In Gujarat there is a special significance attached to the celebration of Makar Sankranti as the Kite Flying Day. The clear blue sky seems to beckon everyone, and the people surrender themselves to the joys of kite flying. And so, the skies, from morning to evening, is vividly dotted with specks of colour as kites in a variety of hues, shapes and sizes dart across the azure blue.
The excitement is difficult to contain with the onset of night. In the developing darkness youngsters continue their struggle for supremacy in the sky, now with the paper lanterns tied to their kite-strings. These lanterns are known as tukkal and a series of them swinging gently in the evening breeze provide a soothing balm.
In Maharashtra, happy feeling of camaraderie is symbolized by the distribution of til-gul - sesame seed and jaggery. The sesame seed (til) brimming with fragrant and delicious oil, stands for friendship and comradeship and jaggery (gul) for the sweetness of speech and behavior.
The distribution of til-gul with the words 'Til gul ghya ani goad goad bola' (partake this til gul and talk sweetly) signifies the feelings of brotherhood and harmony. In Maharashtra, this festival has another significance attached: gurus choose this season to bestow their grace on disciples.
Makar Sankranti marks the commencement of the Sun's journey to the Northern Hemisphere (Makara raasi), signifying the onset of Uttarayana Punyakalam, and is a day of celebration all over the country. The day begins with people taking holy dips in the waters and worshipping the Sun. To Hindus, the sun stands for knowledge, spiritual light and wisdom. Makar Shankranti signifies that we should turn away from the darkness of delusion in which we live, and begin to joyously let the light within us shine brighter and brighter.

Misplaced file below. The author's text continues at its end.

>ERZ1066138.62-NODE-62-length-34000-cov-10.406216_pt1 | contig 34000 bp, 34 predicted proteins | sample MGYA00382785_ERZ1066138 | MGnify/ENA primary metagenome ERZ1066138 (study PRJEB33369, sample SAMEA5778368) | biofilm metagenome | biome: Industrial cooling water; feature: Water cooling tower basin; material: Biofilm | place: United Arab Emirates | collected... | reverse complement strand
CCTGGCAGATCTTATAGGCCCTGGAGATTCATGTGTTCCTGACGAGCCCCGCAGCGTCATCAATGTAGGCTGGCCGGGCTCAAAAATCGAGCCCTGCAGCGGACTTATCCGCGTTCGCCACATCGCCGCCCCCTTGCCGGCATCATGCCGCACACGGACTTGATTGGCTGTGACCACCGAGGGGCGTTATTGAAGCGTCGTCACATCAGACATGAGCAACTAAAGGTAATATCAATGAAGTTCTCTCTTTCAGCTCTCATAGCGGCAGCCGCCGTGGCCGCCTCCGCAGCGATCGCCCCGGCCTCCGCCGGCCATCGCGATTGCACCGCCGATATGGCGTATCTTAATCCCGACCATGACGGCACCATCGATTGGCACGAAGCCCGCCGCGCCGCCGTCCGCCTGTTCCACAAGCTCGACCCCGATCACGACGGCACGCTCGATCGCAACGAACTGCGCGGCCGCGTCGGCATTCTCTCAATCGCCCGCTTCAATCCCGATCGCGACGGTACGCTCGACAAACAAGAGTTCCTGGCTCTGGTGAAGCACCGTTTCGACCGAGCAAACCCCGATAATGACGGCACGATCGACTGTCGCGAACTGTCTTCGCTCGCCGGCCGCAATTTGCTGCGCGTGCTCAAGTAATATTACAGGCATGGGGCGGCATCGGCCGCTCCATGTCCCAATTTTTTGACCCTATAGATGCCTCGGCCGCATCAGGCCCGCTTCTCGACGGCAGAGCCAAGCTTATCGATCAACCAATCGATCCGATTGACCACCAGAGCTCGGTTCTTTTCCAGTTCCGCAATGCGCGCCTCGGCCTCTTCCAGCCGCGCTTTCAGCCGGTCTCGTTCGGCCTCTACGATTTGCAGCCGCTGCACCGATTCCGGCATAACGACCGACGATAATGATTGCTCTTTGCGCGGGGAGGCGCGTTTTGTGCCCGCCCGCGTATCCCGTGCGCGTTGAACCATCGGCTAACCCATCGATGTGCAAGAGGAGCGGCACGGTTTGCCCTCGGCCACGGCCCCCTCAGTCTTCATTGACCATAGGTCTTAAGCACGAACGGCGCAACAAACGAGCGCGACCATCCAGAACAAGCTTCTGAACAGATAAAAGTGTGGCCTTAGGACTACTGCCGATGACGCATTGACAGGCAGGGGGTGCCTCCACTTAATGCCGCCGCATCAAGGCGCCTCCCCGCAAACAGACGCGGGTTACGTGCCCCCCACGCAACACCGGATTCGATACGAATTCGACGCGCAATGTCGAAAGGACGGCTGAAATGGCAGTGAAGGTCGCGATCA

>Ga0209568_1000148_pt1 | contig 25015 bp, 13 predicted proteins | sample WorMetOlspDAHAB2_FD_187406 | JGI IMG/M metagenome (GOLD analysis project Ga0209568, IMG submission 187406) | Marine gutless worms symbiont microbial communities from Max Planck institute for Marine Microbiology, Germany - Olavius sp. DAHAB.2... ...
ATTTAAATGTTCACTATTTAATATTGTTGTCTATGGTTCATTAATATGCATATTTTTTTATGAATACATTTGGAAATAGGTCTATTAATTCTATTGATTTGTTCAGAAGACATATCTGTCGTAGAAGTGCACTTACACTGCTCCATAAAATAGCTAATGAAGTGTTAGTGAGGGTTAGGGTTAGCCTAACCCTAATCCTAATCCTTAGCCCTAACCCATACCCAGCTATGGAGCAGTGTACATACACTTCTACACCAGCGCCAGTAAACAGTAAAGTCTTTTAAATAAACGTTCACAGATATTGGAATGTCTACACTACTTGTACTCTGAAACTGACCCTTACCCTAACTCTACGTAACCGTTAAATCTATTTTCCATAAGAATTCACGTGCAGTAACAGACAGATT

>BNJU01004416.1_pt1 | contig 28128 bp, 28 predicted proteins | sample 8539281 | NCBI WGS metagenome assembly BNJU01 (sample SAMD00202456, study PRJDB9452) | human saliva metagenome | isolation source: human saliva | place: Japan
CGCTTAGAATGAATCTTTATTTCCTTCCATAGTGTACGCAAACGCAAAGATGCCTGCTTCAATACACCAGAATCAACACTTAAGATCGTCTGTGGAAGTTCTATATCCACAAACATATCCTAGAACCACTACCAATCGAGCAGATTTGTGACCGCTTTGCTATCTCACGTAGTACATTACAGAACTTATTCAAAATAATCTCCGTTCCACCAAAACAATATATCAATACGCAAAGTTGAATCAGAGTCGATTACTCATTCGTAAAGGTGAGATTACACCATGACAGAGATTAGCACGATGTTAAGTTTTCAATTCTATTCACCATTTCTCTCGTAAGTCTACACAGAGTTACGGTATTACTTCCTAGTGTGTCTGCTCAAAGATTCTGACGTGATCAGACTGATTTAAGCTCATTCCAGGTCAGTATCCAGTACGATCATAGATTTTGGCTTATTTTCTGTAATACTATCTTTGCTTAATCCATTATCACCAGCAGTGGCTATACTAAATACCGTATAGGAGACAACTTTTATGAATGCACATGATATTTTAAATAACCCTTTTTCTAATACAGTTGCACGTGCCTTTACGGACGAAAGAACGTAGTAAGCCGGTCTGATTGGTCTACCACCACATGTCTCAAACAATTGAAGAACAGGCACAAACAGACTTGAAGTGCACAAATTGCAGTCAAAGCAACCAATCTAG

We should gradually begin to grow in purity, wisdom, and knowledge, even as the sun does from this day. Til and Rice are two important ingredients of this festival. In the rice-eating belt of Bihar and eastern Uttar Pradesh, people have a special rice-centric meal on this day.
As part of the festival, cows and bulls are given a wash and the horns are painted with bright colours and decorated with garland, and are taken in a procession in the village to the accompaniment of pipes and drums. In the night a bonfire is lit and the animals are made to jump over the fire. It is a big event for the Tamils and the people of Andhra Pradesh. The Telugus like to call it 'Pedda Panduga' meaning big festival.
The whole event lasts for four days, the first day Bhogi, the second day Sankranti, the third day Kanuma and the fourth day, Mukkanuma. Bengal - In Bengal, Makar Sankranti, is celebrated with the charming pithey parban. This three-day event of colourful rituals is the community's offering of thanks to the gods for the harvest. At the centre of this festival are the pithey or pulis - sweets that make use of the basic agrarian ingredients of rice, coconut and date palm juice.
The pilgrims come for a holy dip on Makar Sankranti (last day of the Bengali Month ‘Magh’ — Mid January). They take dips in the Ganges and offer ‘til’ and water to the Sun God. The dip, as they say, purifies their ‘self’ and according to them, ‘punya’ can be obtained thus. A special puja is performed which is offered to the Sun God as a thanksgiving for good harvest. During evening ‘árati’ worshippers offer leaf baskets filled with flowers and ‘deep’ (diya or clay disks) holding camphor. The camphor is lit and these flickering baskets are let adrift on the waters of the sacred Ganga river.
There is a common belief among the locals that the girls who take the holy dip get handsome grooms and the boys get beautful brides. When they are done with the ritual obligations, they head towards the Kapilmuni Temple situated nearby, to worship the deity as a mark of respect. A block of stone, which is anointed and worshipped, represents the great sage, Kapila Muni referred to in the legend. The original site of the temple has been washed away by the sea. But an attractive new temple has replaced the previous temple. There are the emblems of the Sea Ganga Devi and Bhagiratha besides that of Kapila Muni referred to.